Avebury Solstice: A Day Too Early

I’m not a pagan; I’m a nothing,
Formally and spiritually speaking.
I might possibly be a bit of a pantheist:
Losing my head and myself
In wind, sky, silence, and landscape,
But I’m a bit of a dialectical materialist too,
With a dash of Gramscian cultural hegemony,
And a bit of rural-anarcho-syndicalism to add to the mix;
So, my trip to Avebury to witness the winter solstice
Was carried out in the manner of an observer
Rather than believer, but an open-minded observer:
A Coleridgian Wordsworthian Clareian Gramscian Marxist observer,
For that’s the set of ideas that ring a bell for me.

The day before my visit was initially bright and cheerful,
With cumulus clouds along the silver Severn,
A welcome break from this unremittingly mild mediocrity;
I know Ruskin said there was no such thing as bad weather,
Only varying types of good,
But this warm constantly cloud covered December
Has been a tad boring, hasn’t it?
No gleams of light, no rents in the cloud, no stars, no moon,
No Dorothy Wordsworth (1801): ‘Monday 21st, being the shortest day …
The snow lay deep upon the roads … I stayed at home and clapped the linen.’
No George Sturt (1890): ‘On the sycamores … the bark was very beautiful;
Green predominating, but a wonderful mauve too, with blues, yellows etc.,
All heightened and brilliant with a light reflected from the snow.’

Be that as it may, I caught the 5.35 to Swindon
(Which rather improbably carries on to Southampton),
Then walked up to Old Town
(People sleeping rough in the subway by the bus station),
To catch the 7.05 bus to Avebury,
Thence past my mum’s family’s graves in the church at Wroughton,
Through Captain Swing country below Marlborough Downs,
With stars in the west, an unraveling of blue in the east,
Splashes of orange in the dewponds and puddled ploughed fields,
And so to the Red Lion at 7.28
(‘Make sure you ring the bell next time’).

I expected the stone circle to be thronged,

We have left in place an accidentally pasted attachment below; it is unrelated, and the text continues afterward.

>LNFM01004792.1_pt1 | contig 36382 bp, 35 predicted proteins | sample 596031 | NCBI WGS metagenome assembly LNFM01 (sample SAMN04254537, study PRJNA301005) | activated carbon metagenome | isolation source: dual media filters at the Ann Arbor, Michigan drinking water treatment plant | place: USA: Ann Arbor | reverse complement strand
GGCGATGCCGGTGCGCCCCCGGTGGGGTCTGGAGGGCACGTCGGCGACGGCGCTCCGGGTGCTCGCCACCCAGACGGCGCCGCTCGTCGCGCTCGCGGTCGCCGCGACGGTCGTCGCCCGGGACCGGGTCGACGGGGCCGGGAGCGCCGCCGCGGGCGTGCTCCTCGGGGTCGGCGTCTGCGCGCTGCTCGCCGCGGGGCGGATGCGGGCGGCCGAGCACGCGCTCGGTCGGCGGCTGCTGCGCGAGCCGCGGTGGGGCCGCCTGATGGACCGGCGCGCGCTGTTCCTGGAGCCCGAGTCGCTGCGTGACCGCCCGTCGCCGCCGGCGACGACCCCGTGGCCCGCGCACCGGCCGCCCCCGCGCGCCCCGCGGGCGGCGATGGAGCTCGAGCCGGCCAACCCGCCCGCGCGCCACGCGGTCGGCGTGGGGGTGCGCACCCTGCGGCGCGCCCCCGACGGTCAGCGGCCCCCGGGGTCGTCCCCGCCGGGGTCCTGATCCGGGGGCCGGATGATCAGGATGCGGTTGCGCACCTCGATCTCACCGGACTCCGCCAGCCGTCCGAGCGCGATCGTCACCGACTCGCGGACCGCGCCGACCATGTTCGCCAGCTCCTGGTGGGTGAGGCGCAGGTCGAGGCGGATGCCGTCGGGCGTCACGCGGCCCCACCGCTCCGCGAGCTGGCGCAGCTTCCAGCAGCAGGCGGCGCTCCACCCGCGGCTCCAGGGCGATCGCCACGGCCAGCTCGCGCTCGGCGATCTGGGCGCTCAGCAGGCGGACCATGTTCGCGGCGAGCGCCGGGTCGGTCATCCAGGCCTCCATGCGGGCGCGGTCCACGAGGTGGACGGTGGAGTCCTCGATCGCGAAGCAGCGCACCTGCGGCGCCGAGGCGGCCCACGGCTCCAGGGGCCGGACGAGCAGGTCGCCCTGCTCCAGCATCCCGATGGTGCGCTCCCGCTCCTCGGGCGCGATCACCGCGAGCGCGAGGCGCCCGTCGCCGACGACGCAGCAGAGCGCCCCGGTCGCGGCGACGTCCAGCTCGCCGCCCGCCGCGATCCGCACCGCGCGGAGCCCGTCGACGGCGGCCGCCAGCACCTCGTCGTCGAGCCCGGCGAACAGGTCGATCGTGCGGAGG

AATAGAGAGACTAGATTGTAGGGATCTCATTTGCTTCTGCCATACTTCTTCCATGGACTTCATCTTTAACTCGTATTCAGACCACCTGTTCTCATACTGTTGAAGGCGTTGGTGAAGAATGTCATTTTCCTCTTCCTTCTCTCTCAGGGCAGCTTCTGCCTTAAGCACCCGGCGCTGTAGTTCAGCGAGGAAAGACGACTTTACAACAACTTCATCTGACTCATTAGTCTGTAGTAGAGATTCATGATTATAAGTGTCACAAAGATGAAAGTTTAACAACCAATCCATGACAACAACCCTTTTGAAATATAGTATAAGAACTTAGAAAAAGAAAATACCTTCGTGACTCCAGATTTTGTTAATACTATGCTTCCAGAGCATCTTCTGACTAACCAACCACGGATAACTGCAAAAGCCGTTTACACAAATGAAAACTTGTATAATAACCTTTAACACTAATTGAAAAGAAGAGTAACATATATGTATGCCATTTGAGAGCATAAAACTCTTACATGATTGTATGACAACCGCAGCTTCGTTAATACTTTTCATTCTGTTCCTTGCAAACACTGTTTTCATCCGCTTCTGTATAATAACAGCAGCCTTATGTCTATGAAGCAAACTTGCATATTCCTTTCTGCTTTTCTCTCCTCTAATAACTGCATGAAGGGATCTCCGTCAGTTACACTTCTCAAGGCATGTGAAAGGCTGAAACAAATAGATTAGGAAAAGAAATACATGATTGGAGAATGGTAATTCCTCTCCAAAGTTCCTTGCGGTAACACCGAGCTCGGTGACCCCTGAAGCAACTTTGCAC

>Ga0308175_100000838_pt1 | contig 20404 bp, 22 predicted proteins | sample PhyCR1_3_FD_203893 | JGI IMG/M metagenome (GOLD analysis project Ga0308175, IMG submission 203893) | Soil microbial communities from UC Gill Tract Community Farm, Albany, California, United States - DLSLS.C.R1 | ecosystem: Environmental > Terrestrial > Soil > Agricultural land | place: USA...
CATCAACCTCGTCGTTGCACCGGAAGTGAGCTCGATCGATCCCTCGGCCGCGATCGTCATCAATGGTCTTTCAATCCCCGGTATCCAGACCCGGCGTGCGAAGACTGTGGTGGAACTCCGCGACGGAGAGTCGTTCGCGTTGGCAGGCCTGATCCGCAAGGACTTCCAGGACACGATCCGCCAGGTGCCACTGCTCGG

But when I tentatively entered the field,
There were only two others,
And one of them immediately asked me this question:
‘What do you make of it all then?’
I fumbled out an answer about respecting others’ beliefs,
But I was a rationalist rather than a pagan and was a Marxist really.
He launched into a monologue about his life history,
And about how he had now got into Ufology,
Bought some lasers to explore extraterrestrial worlds,
And had in fact been taken on to a UFO, but had managed to escape.

I said: ‘Mate. All this is fascinating, but I really need to have some time to myself,
If you don’t mind, I need a bit of silence just to think.’

‘’Course, mate. But one last thing. In three months time
The government is going to tell the nation that we are about to be invaded from space and that we all should go into underground shelters.
But don’t, whatever you do. It’s a trick. Pleased to meet you. My name’s Tony.
What’s yours?’

‘Stuart.’
(I shake his proffered hand.)

‘Well remember what I told you mate.
And, by the way, the Solstice is actually tomorrow.’

I wandered off to watch rooks circle and parliament gather
In the filigreed branches of the stone circle’s beech trees,
As some forty people, mostly in anoraks,
Rather than shawls, doublets, gowns or breeches,
Spent a silently spiritual thirty minutes staring into the eastern sky,
As the rising sun burnished and gilded the horizon’s cumulus clouds;
People took pictures – not one selfie,
Then gradually and quietly dispersed.

After a walk and a marmite sandwich,
I returned to the Red Lion to await the return of the 49 from Trowbridge,
Where a heavily tattooed man in combat gear with a backpack questioned me:
‘ Did you sleep out last night, mate?’

I mumbled a reply about coming from Stroud;

‘I slept out in a hazel thicket last night. It got a bit cold but it were well worth it.
When I woke up I saw a dragon with rainbows in its eyes. I’m from Lincolnshire meself. You look cold, mate. You want to get one of these crystals. I’ve never had cold hands since I got this one from Glastonbury. Much better than gloves.’

I tried to change the subject politely by asking him if he would like to look at the pictures I had taken on my I-pad. A touch of moisture on the lens, or some sort of refraction of light caused by my photographing the sun, had resulted in a strangely ethereal apparition appearing in a succession of pictures within the stone circle.

‘You must have the right psyche, mate. Looks to me that you’ve brought a planet or a star down to earth. Well done mate. It’s not everyone who can do that. Are you a follower of the five pointed star?’

‘Here comes the bus.’

’49 mate. 7 times 7. A magical number. That’s no coincidence.’

He stood back for me to alight first.
I promised the driver that I would ring the bell.

I went up stairs to check my I-phone.
Yes. I had indeed come to the solstice a day early.
It was a Tim Dowling sort of moment.
And this is a Tim Dowling sort of ending.

I made sure I rang the bell when the bus got back to Old Town.

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